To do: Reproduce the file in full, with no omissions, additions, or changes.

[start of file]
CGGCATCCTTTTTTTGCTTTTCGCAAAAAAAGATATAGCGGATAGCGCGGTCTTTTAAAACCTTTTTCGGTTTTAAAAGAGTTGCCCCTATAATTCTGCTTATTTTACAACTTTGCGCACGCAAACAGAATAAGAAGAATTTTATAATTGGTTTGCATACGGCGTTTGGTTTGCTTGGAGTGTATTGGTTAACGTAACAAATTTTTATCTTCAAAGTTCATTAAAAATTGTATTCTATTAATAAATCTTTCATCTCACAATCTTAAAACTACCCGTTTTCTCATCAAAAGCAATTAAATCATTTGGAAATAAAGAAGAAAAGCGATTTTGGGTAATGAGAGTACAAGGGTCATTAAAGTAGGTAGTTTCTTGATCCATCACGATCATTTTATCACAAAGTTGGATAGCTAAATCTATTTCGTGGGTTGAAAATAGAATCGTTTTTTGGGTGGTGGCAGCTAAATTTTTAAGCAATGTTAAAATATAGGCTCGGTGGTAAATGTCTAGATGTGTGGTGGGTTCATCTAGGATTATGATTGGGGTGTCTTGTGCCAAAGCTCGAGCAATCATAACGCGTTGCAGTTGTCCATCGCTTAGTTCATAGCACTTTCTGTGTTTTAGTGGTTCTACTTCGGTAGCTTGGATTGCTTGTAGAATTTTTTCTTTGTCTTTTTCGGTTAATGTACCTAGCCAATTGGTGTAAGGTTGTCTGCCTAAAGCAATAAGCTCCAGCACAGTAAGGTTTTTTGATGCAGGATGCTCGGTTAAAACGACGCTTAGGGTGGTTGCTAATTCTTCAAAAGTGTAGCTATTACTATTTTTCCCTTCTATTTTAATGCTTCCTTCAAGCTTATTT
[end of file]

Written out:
CGGCATCCTTTTTTTGCTTTTCGCAAAAAAAGATATAGCGGATAGCGCGGTCTTTTAAAACCTTTTTCGGTTTTAAAAGAGTTGCCCCTATAATTCTGCTTATTTTACAACTTTGCGCACGCAAACAGAATAAGAAGAATTTTATAATTGGTTTGCATACGGCGTTTGGTTTGCTTGGAGTGTATTGGTTAACGTAACAAATTTTTATCTTCAAAGTTCATTAAAAATTGTATTCTATTAATAAATCTTTCATCTCACAATCTTAAAACTACCCGTTTTCTCATCAAAAGCAATTAAATCATTTGGAAATAAAGAAGAAAAGCGATTTTGGGTAATGAGAGTACAAGGGTCATTAAAGTAGGTAGTTTCTTGATCCATCACGATCATTTTATCACAAAGTTGGATAGCTAAATCTATTTCGTGGGTTGAAAATAGAATCGTTTTTTGGGTGGTGGCAGCTAAATTTTTAAGCAATGTTAAAATATAGGCTCGGTGGTAAATGTCTAGATGTGTGGTGGGTTCATCTAGGATTATGATTGGGGTGTCTTGTGCCAAAGCTCGAGCAATCATAACGCGTTGCAGTTGTCCATCGCTTAGTTCATAGCACTTTCTGTGTTTTAGTGGTTCTACTTCGGTAGCTTGGATTGCTTGTAGAATTTTTTCTTTGTCTTTTTCGGTTAATGTACCTAGCCAATTGGTGTAAGGTTGTCTGCCTAAAGCAATAAGCTCCAGCACAGTAAGGTTTTTTGATGCAGGATGCTCGGTTAAAACGACGCTTAGGGTGGTTGCTAATTCTTCAAAAGTGTAGCTATTACTATTTTTCCCTTCTATTTTAATGCTTCCTTCAAGCTTATTT